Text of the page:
¶ 3 Kommentar schreiben zu Absatz 3 0 With 2 billion euros devoted to the 2010 Quality Pact for Teaching (Federal; Klumpp), Germany continued its ambitious effort to transform higher education pedagogy to meet the needs of the 21st century. Many approaches have been taken towards that goal, including innovative work to adapt Writing Across the Curriculum (WAC) to the German higher education context. This paper will explore how both WAC and the Scholarship of Teaching and Learning (SoTL) have evolved in the United States, raising questions and possibilities about ways German educators might reach their own goals for learning and teaching.
¶ 4 Kommentar schreiben zu Absatz 4 0 This conference comes exactly at the right time. The conference’s papers represent the creativity and intellectual verve that German staff have invested in WAC’s project, which is to integrate writing into the curricula of the disciplines and professions. We have arrived at a perfect moment to consolidate and reflect on the breadth and depth WAC’s achievements in Germany over the past 30 years and to contemplate “What’s Next?”
¶ 5 Kommentar schreiben zu Absatz 5 1 This is also a perfect time to investigate WAC’s potential relationship with a newer pedagogical reform movement, the Scholarship of Teaching and Learning. SoTL and WAC have lived side by side for years like neighbors in a large apartment building. In the elevator, they say hello and comment on the weather. Even though they have parallel goals, methods, and challenges, they do not engage in a deeper conversation. With your help, we will begin that conversation by considering what these two movements could contribute to the reform of German higher education if they partnered.
¶ 6 Kommentar schreiben zu Absatz 6 0 The WAC and SoTL movements in higher education both began in the United States. We’ll briefly describe their histories. We hope that understanding their original context and subsequent development will help you identify, appreciate, and address the subtleties and appropriate adaptations of their German incarnations.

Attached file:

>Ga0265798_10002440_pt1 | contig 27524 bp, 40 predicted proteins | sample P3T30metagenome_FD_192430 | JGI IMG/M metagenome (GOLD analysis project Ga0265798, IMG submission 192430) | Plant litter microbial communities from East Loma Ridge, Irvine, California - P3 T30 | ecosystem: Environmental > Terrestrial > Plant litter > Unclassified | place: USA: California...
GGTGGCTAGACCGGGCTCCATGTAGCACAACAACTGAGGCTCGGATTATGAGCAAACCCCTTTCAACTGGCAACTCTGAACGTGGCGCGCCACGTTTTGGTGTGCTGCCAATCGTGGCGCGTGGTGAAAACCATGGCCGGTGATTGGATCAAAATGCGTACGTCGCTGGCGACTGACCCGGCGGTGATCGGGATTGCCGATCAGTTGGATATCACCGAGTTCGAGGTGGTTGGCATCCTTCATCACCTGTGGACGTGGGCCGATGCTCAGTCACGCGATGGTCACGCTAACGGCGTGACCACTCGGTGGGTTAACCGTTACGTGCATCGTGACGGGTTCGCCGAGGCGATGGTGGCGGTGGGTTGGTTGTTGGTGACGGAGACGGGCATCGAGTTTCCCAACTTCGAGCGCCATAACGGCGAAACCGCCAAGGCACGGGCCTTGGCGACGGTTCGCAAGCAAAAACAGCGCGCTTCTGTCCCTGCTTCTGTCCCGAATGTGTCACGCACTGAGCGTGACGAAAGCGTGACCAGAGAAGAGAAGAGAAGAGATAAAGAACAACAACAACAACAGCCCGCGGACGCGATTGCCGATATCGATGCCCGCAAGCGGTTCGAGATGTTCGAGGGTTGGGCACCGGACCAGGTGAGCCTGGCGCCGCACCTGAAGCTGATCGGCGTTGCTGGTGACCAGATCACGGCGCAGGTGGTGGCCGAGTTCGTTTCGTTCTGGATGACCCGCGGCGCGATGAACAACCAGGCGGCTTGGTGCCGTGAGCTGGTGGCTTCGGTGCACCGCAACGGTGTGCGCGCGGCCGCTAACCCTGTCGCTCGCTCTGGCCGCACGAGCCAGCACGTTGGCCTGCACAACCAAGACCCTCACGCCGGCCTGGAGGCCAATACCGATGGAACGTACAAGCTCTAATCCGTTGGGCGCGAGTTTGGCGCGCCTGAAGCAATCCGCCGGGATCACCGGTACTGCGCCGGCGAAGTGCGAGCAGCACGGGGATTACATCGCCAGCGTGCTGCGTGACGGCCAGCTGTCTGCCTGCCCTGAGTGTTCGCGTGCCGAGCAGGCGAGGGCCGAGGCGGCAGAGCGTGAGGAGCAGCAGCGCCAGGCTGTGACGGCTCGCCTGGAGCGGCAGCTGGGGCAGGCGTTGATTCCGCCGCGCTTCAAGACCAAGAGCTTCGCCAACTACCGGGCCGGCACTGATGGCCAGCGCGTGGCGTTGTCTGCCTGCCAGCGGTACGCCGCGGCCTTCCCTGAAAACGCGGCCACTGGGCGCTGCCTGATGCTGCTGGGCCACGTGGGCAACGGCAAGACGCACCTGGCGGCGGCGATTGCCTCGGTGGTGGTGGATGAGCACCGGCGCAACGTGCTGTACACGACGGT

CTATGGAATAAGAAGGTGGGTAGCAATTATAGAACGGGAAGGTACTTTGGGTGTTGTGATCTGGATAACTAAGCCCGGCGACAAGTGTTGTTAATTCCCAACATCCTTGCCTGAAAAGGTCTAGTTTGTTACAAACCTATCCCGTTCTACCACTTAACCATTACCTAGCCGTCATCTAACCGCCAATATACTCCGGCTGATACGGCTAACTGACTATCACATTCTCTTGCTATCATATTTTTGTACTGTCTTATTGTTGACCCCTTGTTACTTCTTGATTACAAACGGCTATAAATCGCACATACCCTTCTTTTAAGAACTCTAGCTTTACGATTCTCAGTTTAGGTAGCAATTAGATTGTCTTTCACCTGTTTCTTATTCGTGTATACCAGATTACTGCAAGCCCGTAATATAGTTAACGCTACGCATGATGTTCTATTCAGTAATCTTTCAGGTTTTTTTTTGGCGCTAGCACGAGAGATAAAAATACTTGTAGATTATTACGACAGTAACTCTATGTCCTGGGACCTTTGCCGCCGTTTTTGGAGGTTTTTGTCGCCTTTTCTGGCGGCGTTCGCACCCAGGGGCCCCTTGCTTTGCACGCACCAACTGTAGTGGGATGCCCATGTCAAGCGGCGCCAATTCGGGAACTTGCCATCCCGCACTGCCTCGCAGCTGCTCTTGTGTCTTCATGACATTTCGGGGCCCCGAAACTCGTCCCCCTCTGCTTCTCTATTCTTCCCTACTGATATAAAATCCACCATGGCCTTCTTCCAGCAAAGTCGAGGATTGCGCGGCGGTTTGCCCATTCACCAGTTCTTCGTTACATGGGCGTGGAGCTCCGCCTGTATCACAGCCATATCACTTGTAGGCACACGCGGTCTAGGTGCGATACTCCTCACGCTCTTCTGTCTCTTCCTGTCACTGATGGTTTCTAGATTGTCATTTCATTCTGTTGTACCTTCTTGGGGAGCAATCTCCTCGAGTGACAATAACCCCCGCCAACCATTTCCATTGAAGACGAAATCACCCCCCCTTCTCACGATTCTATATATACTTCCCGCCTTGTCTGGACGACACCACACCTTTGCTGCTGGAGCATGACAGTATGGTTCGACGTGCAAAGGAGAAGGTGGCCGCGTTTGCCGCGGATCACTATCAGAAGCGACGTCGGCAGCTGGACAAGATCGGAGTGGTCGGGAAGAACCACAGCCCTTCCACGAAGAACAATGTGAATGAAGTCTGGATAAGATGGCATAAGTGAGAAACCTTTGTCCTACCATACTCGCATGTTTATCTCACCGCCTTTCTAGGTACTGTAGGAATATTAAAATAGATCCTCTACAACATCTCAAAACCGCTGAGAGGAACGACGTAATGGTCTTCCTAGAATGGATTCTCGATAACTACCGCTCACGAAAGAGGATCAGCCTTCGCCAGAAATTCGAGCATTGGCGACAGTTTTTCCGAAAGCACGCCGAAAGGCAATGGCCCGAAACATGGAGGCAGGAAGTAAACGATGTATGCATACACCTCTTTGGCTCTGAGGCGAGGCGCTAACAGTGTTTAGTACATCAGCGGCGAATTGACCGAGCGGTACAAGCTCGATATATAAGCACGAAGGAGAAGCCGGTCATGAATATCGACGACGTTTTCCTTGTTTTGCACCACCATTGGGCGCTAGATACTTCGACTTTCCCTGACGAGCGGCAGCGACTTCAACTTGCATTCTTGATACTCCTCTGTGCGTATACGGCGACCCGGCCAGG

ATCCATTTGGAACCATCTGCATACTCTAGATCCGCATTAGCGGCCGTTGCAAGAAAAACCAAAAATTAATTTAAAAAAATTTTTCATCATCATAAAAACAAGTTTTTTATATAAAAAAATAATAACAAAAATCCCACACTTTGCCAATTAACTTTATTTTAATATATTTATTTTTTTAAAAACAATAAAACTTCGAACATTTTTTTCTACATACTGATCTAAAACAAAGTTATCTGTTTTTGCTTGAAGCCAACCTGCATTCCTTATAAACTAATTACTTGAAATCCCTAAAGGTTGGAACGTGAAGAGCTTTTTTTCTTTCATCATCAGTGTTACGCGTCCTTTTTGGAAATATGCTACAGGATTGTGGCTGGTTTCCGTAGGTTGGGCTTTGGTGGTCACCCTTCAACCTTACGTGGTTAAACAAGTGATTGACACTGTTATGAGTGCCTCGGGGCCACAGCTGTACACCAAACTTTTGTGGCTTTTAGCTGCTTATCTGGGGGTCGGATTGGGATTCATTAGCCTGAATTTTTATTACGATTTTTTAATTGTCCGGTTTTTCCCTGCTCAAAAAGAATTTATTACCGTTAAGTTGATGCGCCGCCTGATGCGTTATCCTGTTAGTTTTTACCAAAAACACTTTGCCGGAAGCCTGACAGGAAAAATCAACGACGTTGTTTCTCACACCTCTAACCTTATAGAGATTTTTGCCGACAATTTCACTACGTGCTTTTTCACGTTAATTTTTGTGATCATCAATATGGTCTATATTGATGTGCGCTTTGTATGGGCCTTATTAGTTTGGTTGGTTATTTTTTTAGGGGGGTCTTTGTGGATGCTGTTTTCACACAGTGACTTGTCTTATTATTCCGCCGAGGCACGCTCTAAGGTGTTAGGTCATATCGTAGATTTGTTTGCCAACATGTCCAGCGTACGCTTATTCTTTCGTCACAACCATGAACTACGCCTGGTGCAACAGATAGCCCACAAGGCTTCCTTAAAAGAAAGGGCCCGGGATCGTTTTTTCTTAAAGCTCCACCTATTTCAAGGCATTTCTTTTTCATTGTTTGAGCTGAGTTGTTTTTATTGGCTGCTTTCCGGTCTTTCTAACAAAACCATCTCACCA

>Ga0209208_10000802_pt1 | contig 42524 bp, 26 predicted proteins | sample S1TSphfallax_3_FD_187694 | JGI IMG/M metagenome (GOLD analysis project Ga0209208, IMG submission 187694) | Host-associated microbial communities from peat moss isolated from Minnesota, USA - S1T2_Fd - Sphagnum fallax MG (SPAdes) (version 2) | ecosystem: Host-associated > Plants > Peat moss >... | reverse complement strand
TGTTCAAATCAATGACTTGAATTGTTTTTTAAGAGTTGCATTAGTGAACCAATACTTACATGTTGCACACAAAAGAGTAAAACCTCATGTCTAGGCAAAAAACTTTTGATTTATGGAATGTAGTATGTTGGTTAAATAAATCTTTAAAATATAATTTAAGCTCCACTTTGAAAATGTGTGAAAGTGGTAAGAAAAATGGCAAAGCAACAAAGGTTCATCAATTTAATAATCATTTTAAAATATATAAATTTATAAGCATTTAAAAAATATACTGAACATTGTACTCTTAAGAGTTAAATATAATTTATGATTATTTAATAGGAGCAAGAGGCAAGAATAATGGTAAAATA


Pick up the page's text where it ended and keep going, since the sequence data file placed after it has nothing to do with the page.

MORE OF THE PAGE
¶ 7 Kommentar schreiben zu Absatz 7 0 We will begin this conversation, ask some questions at the end of our presentation, and join you in a discussion at 2:00 Thursday after you’ve had time to formulate your own thoughts in the context of the papers you read in the meantime.
The Evolution of the Scholarship of Teaching and Learning in the United States
¶ 8 Kommentar schreiben zu Absatz 8 0 In one of the foundational articles of an emerging Scholarship of Teaching and Learning movement, Randy Bass (1999, p. 1) contrasted the nature of research and teaching “problems” for faculty in American higher education:
¶ 9 Kommentar schreiben zu Absatz 9 0 In scholarship and research, having a problem is the heart of the investigative process; it is the compound of the generative questions around which all creative and productive activity resolves. But in one’s teaching, a ‘problem’ is something you don’t want to have, and if you have one, you probably want to fix it. Asking a colleague about a problem in his or her research is an invitation; asking about a problem in one’s teaching would probably seem like an accusation. Changing the status of the problem in teaching from terminal remediation to ongoing investigation is precisely what the movement for a scholarship of teaching is all about. How might we make the problematization of teaching a matter of regular communal discourse? How might we think of teaching practice, and the evidence of student learning, as problems to be investigated, analyzed, represented, and debated?
¶ 10 Kommentar schreiben zu Absatz 10 0 The frustration Bass articulates with the status of teaching in US higher education echoes the influential work of Ernest Boyer in Scholarship Reconsidered (1990). Looking back across the rapid evolution of American universities in the twentieth century, and noting the striking new challenges facing higher education and the world as the Cold War ended, Boyer urged faculty and institutions “to move beyond the tired old ‘teaching versus research’ debate and give the familiar and honorable term ‘scholarship’ a broader, more capacious meaning, one that brings legitimacy to the full scope of academic work” (p. 16).
¶ 11 Kommentar schreiben zu Absatz 11 0 The concept of a “scholarship” of teaching and learning emerged out of Boyer’s call for rethinking the priorities of the professorate. From the 1990s into the early 2000s, a coherent vision of the Scholarship of Teaching and Learning (SoTL) came into focus. In the United States, SoTL has never had a single definition, but across its many variations SoTL tends to share at least three characteristics outlined in these early years:
- ¶ 12 Kommentar schreiben zu Absatz 12 0